Lieutenants Pace and Stalker were wounded, and fell into the hands of the enemy. Lieutenant John H. Jones was unhurt in the fight, but was captured subsequently while endeavoring to have our wounded brought off the field.
On the morning of the 25th instant, while the brigade was halted near New Hope Church, my regiment was detached from the brigade, and I received orders to advance westwardly along a road which was indicated to me by Lieutenant Mathes of General Stewart's staff. After advancing a short distance, while halting to have a company of skirmishers deployed in my front, I was notified that my flanks would be protected by cavalry. Colonel Cunningham, of General Hood's staff, told me that General Hood wished me to advance along that road and drive the enemy back; that they were only mounted infantry and in small force. I am not positive whether this information was given by Lieutenant Mathes or Colonel Cunningham, but it was stated to me by one of them as from General Hood. In obedience to this order from General Hood I moved steadily forward, under a very light skirmish fire, for nearly a mile. Arrived at this point, the skirmishers of the enemy made a stubborn resistance. I halted my regiment, as the cavalry were driven back, uncovering my left flank, until Austin's battalion was deployed on my left. I received during this time several messages from Colonel Jones, commanding cavalry, that the enemy were advancing in line of battle and flanking me on the left. I requested Lieutenant Mathes to inform General Stewart that the enemy were in heavy force in my front, and that I had [advanced] as far as practicable with my force, then only 250 men. An officer of General Hood's staff (a major) then rode up and read to me the written instructions of General Hood to the officers in front to press vigorously forward make the enemy develop their strength, and then to hold the position. I was satisfied that the force advancing on me in line of battle was largely disproportionate to my own, and that I could make but a feeble resistance. My skirmishers were driven slowly back, they contesting the ground bravely. Austin's skirmishers were driven back from my left, when I ordered my regiment to charge the advancing line of the enemy. The charge was made with spirit and vigor, and broke the regiment in my front. As I ordered the charge Austin's skirmishers, who had been driven back about fifty yards, rallied and returned to the charge, but they were again soon repulsed. My regiment held a good position on the crest of a small hill, and poured a very heavy fire into the enemy for ten or fifteen minutes; but one regiment of the enemy that overlapped my right pressed forward, enfilading my right, as did also the line of battle extending several hundred yards beyond my left. I ordered a retreat, barely in time to escape the capture of the entire regiment; but the losses in killed, wounded, and missing were again very heavy, being equal to the average losses of a heavy battle. Retreating in the best order practicable, I had most of my wounded brought off the field, and kept my command intact.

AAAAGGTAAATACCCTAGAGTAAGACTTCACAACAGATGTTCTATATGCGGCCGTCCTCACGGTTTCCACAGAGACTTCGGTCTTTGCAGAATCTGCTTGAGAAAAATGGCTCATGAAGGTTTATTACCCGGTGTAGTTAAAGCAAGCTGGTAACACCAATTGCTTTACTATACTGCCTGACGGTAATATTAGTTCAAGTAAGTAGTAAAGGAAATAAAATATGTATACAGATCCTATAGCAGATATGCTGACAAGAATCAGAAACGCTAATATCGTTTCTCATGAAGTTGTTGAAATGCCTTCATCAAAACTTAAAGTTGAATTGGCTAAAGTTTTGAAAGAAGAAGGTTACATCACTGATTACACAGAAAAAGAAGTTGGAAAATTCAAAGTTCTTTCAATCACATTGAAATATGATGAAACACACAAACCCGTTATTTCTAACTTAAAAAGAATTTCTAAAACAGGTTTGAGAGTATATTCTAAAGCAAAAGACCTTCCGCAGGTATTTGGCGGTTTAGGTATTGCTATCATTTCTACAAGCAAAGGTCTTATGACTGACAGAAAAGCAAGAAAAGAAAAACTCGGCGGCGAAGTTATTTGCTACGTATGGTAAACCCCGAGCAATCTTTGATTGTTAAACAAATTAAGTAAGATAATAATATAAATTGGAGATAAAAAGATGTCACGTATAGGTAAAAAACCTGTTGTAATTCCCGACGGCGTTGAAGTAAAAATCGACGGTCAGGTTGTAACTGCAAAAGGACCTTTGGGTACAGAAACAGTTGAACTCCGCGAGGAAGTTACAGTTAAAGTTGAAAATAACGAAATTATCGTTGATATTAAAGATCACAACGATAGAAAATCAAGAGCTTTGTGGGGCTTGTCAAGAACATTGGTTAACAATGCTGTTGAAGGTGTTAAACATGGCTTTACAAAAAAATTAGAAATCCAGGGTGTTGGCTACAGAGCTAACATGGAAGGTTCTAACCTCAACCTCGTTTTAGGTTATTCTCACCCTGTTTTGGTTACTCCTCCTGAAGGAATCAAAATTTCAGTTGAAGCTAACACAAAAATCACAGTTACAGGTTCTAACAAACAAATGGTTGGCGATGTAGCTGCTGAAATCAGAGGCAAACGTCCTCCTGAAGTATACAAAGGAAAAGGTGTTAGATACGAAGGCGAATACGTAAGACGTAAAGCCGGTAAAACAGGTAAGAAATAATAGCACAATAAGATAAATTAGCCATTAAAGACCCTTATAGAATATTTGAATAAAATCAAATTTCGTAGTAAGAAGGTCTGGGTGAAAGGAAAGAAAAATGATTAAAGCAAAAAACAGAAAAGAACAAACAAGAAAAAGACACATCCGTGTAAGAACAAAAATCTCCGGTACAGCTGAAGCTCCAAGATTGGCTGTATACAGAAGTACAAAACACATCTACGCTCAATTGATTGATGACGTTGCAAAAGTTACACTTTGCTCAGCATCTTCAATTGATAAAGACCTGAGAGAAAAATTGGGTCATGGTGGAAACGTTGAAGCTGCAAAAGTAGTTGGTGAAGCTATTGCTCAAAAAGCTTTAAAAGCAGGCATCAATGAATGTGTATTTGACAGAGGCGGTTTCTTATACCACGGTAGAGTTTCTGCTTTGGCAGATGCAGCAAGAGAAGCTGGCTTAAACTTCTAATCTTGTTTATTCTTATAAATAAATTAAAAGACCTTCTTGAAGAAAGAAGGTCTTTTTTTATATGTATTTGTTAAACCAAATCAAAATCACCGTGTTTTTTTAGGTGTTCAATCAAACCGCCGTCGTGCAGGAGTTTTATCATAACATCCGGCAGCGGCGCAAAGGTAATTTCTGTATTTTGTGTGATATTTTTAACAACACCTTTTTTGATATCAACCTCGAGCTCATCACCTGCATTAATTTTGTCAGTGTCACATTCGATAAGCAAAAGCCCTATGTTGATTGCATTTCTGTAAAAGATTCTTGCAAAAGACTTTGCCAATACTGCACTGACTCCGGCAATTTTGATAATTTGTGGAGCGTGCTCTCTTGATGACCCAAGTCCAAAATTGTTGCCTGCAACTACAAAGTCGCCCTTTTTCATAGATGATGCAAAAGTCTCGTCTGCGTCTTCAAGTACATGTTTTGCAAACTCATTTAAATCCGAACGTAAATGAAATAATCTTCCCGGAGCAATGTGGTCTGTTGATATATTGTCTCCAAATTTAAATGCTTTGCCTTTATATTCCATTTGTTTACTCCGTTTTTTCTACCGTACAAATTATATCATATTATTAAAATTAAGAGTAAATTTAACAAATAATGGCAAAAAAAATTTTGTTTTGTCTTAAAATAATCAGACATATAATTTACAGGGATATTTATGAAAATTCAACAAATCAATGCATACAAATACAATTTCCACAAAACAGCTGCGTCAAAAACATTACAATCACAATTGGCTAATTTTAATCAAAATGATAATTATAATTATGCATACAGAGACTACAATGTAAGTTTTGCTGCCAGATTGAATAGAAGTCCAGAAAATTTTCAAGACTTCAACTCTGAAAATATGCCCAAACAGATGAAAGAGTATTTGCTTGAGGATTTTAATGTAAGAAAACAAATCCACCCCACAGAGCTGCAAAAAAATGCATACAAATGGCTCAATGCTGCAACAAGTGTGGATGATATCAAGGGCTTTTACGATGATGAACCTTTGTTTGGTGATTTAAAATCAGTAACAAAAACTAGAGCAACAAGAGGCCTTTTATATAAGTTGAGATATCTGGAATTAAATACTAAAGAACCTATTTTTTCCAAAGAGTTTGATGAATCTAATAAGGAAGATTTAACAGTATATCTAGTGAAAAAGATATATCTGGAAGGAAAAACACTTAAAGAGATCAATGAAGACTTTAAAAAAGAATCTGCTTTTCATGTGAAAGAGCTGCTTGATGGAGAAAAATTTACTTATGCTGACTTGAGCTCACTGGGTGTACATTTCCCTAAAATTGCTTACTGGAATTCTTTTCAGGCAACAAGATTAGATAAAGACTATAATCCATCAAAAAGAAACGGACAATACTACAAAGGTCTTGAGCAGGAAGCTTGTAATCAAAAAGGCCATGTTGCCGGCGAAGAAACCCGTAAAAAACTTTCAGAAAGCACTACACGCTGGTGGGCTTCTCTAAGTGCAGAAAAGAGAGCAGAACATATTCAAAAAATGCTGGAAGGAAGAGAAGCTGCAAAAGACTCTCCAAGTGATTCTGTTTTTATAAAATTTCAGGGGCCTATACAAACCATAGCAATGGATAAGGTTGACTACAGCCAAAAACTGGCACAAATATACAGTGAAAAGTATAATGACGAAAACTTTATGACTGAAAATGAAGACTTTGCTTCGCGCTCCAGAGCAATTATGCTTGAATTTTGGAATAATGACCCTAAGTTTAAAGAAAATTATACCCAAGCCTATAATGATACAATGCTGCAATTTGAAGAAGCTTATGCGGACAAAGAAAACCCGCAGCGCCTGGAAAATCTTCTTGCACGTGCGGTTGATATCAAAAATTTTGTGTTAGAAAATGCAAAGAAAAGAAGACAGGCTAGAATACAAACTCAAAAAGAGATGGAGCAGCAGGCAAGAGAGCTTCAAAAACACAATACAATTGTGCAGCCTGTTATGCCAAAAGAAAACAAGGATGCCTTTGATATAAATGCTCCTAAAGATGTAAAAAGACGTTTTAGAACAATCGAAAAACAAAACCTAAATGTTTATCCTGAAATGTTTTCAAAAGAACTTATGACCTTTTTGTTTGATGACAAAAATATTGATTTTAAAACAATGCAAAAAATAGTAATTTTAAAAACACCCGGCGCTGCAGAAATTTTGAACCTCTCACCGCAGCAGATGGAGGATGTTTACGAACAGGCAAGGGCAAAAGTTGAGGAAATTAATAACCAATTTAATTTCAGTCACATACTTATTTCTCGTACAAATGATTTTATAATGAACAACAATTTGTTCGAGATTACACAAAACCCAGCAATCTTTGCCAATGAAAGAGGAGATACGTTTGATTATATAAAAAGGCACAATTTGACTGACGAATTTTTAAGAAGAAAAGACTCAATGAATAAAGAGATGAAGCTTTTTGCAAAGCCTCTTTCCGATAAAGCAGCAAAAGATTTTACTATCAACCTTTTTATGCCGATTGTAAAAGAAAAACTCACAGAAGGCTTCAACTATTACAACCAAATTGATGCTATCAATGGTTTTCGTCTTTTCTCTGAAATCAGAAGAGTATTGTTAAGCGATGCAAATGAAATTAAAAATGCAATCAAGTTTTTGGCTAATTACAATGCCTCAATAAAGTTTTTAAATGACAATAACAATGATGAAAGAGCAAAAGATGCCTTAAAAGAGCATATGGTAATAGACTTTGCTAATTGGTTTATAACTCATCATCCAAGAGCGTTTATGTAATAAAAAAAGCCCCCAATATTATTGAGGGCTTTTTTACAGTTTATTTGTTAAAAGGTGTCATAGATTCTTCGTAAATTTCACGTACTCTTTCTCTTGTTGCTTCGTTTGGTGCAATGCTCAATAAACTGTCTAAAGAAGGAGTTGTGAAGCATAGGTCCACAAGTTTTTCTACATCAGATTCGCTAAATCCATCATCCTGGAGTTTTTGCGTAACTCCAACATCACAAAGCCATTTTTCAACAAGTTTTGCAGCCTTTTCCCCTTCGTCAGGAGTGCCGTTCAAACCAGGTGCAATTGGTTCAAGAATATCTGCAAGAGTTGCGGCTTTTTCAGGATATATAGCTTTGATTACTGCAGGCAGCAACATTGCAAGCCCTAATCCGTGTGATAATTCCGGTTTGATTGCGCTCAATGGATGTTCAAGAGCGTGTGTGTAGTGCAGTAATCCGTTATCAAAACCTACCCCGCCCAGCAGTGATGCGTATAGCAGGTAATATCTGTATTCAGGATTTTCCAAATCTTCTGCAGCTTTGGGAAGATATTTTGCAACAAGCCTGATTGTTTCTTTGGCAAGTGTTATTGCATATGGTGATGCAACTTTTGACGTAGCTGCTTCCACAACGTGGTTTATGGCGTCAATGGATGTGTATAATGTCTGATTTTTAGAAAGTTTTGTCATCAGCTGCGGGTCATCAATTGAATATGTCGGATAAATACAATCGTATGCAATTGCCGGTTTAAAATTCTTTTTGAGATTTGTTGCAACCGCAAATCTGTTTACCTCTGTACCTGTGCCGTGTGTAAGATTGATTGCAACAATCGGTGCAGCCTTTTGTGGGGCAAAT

Lieutenant J. G. Goldhwait was wounded in the wrist, and Captain G. W. Cox had his left thigh broken. Both behaved with distinguished gallantry. Lieutenant Mills was slightly wounded in the leg. I did not observe his bearing.
I had advanced as far as I deemed practicable, and would have retired without engaging the enemy's line of battle if I had not re-